Psychotherapy, treatment of individuals with emotional problems, behavioral problems, or mental illness primarily through verbal communication. In most types of psychotherapy, a person discusses his or her problems one-on-one with a therapist. The therapist tries to understand the person’s problems and to help the individual change distressing thoughts, feelings, or behaviors.
People often seek psychotherapy when they have tried other approaches to solving a personal problem. For example, people who are depressed, anxious, or have drug or alcohol problems may find that talking to friends or family members is not enough to resolve their problems. Sometimes people may want to talk to a therapist about problems they would feel uncomfortable discussing with friends or family, such as being sexually abused as a child. Finding a therapist to talk to who is knowledgeable about emotional problems, has patients’ best interests at heart, and is relatively objective can be extremely helpful.
Psychotherapy differs in two ways from the informal help or advice that one person may give another. First, psychotherapy is conducted by a trained, certified, or licensed therapist. In addition, treatment methods in psychotherapy are guided by well-developed theories about the sources of personal problems.
At one time the term psychotherapy referred to a form of psychiatric treatment used with severely disturbed individuals, whereas counseling referred to the treatment of people with milder psychological problems or to advice given on vocational and educational matters. Today the distinction between psychotherapy and counseling is quite blurred, and many mental health professionals use the terms interchangeably. Psychotherapists and counselors often treat the same kinds of problems and use the same set of techniques.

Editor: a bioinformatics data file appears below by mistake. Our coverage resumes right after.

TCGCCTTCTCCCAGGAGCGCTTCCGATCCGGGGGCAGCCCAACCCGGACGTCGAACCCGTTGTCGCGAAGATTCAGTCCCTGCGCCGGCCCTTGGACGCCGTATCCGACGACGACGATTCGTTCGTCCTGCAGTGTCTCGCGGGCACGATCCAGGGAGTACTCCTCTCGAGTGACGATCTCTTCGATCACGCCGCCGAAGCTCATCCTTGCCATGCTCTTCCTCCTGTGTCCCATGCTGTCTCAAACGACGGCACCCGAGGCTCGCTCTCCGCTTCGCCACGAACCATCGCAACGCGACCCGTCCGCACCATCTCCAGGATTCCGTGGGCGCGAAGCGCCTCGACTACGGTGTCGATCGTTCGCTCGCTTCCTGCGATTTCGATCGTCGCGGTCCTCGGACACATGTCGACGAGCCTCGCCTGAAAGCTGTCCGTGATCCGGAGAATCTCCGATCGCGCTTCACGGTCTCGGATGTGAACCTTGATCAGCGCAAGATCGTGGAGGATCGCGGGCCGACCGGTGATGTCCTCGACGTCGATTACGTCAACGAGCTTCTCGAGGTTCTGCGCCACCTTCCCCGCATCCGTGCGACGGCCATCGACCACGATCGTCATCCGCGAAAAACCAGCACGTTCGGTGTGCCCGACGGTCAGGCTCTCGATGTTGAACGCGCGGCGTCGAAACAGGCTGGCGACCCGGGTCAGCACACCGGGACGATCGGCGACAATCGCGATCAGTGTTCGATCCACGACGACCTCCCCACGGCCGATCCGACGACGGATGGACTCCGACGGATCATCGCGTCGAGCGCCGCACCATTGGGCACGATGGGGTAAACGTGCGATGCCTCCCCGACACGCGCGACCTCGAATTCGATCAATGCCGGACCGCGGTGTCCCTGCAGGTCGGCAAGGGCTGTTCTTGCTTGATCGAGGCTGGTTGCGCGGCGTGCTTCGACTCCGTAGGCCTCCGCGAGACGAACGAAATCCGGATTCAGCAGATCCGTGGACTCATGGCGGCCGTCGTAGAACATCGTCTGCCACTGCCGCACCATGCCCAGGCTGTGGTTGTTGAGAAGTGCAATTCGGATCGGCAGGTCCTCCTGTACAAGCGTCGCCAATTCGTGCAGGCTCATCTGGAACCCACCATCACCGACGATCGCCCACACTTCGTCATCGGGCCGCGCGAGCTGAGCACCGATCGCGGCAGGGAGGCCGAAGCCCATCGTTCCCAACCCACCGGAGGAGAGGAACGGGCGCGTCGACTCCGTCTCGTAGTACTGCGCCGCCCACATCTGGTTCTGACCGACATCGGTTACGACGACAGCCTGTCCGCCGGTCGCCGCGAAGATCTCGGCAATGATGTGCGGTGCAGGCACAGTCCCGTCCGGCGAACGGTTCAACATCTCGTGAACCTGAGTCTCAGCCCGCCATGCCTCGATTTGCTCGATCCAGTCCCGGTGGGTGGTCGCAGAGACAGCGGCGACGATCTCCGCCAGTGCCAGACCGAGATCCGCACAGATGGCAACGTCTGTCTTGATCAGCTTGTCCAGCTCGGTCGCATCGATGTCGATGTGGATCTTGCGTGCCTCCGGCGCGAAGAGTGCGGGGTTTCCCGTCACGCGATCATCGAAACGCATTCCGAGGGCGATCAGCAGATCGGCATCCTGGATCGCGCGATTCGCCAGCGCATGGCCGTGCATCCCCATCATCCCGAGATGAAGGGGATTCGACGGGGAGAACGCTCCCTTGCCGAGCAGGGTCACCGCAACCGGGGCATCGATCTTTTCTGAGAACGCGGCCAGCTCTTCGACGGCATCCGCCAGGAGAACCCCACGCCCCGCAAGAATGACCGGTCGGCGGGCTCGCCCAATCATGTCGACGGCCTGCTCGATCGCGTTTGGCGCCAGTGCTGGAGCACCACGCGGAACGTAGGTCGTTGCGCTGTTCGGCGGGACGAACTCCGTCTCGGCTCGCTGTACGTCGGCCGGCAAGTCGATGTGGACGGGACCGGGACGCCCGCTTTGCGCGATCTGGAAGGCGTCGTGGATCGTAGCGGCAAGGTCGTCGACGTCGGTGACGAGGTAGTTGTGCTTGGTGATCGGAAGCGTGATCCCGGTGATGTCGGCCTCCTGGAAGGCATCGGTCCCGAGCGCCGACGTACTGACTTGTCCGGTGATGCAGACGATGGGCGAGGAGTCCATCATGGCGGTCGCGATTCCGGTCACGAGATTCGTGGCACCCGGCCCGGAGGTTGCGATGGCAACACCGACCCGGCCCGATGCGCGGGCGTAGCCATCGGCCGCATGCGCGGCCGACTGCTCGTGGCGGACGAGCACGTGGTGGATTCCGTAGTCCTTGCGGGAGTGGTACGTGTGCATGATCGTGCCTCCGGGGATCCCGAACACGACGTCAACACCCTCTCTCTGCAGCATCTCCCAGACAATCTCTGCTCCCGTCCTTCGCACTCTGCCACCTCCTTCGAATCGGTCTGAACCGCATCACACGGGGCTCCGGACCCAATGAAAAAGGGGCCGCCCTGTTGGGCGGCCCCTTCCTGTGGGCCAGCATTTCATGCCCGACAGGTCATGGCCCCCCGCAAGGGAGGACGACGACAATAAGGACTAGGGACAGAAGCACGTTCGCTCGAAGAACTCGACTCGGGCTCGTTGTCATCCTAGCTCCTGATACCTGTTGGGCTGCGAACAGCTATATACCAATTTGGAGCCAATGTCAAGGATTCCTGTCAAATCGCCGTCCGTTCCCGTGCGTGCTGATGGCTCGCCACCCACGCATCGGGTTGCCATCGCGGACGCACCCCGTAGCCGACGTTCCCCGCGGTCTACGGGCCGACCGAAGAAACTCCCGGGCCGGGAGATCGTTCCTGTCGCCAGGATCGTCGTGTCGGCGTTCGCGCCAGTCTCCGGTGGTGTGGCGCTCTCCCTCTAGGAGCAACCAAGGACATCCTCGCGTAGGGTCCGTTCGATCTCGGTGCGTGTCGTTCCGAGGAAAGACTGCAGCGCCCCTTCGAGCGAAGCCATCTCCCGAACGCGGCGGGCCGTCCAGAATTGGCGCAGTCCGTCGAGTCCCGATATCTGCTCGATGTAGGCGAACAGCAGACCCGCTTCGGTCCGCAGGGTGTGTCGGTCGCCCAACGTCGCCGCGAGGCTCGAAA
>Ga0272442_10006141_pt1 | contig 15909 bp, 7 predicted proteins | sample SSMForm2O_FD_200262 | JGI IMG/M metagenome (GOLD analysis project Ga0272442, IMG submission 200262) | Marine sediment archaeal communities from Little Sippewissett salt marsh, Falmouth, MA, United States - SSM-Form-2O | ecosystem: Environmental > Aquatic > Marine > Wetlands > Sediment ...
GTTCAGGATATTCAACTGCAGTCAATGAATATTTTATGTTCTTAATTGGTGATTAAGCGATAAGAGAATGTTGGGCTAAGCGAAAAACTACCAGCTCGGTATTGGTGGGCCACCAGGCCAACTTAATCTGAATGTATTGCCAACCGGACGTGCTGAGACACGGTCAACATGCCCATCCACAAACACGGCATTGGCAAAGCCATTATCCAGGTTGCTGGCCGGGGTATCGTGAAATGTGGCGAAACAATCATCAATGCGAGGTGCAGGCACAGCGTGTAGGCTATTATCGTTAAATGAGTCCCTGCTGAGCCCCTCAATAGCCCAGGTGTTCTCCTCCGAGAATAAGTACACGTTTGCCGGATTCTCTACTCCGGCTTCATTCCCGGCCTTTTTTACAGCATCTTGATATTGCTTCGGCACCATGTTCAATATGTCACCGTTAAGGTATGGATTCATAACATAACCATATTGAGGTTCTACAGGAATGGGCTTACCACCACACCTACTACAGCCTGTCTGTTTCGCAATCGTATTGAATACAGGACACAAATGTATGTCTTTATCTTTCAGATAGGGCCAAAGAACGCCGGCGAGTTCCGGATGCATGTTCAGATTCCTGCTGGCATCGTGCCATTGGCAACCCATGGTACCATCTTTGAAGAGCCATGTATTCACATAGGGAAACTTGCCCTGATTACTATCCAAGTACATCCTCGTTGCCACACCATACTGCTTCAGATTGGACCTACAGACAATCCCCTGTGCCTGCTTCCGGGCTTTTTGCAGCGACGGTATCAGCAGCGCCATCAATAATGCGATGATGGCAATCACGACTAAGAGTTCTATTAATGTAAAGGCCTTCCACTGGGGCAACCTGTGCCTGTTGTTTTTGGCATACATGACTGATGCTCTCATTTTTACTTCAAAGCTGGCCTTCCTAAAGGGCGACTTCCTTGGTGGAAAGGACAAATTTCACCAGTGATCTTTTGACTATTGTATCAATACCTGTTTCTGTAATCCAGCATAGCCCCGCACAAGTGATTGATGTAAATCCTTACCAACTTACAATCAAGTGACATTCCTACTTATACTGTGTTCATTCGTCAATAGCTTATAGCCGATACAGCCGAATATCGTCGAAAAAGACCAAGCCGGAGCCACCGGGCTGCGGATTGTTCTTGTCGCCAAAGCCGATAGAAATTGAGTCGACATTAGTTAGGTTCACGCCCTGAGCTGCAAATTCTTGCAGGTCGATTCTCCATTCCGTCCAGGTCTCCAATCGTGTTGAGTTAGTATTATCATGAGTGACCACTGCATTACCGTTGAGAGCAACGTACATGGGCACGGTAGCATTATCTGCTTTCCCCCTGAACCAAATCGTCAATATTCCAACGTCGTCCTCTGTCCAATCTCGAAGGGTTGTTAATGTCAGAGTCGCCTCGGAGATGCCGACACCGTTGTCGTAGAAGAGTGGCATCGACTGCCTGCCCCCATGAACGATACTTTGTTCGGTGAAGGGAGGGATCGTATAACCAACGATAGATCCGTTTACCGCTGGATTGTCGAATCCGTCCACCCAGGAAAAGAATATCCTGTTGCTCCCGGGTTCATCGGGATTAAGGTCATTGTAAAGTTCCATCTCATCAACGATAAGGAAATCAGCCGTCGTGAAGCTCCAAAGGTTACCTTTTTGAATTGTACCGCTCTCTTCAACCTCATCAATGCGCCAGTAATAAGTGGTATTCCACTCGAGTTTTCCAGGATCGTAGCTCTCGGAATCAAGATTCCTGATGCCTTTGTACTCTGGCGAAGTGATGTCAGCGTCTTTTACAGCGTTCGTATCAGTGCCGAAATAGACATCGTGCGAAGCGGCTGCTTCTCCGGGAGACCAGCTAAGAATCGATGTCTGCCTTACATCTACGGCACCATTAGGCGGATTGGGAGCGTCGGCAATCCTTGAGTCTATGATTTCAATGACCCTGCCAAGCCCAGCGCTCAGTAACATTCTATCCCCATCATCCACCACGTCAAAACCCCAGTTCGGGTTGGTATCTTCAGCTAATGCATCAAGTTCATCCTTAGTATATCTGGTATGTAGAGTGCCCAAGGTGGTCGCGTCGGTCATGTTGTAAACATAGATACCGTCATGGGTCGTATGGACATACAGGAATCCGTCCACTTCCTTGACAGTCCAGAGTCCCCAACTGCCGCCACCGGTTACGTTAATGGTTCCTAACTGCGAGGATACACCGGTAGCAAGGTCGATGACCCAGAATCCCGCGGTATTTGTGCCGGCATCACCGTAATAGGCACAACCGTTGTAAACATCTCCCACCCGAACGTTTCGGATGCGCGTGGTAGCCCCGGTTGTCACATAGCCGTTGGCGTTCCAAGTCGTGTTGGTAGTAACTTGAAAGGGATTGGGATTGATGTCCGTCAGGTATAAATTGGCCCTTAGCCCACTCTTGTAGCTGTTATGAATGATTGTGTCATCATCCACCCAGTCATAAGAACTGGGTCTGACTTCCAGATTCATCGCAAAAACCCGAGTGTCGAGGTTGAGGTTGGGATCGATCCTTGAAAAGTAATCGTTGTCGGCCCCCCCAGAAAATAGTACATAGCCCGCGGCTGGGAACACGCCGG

II PROBLEMS TREATED WITH PSYCHOTHERAPY
Psychotherapy is an important form of treatment for many kinds of psychological problems. Two of the most common problems for which people seek help from a therapist are depression and persistent anxiety. People with depression may have low self-esteem, a sense of hopelessness about the future, and a lack of interest in people and activities once found pleasurable. People with anxiety disorders may feel anxious all the time or suffer from phobias, a fear of specific objects or situations. Psychotherapy, by itself or in combination with drug treatment, can often help people overcome or manage these problems.
People experiencing an emotional crisis due to marital problems, family disputes, problems at work, loneliness, or troubled social relationships may benefit from psychotherapy. Other problems often treated with psychotherapy include obsessive-compulsive disorder, personality disorders, alcoholism and other forms of drug dependence, problems stemming from child abuse, and behavioral problems, such as eating disorders and juvenile delinquency.
Mental health professionals do not rely on psychotherapy to treat schizophrenia, a severe mental illness. Drugs are used to treat this disorder. However, some psychotherapeutic techniques may help people with schizophrenia learn appropriate social skills and skills for managing anxiety. Another severe mental illness, bipolar disorder (popularly called manic depression), is treated with drugs or a combination of drugs and psychotherapy.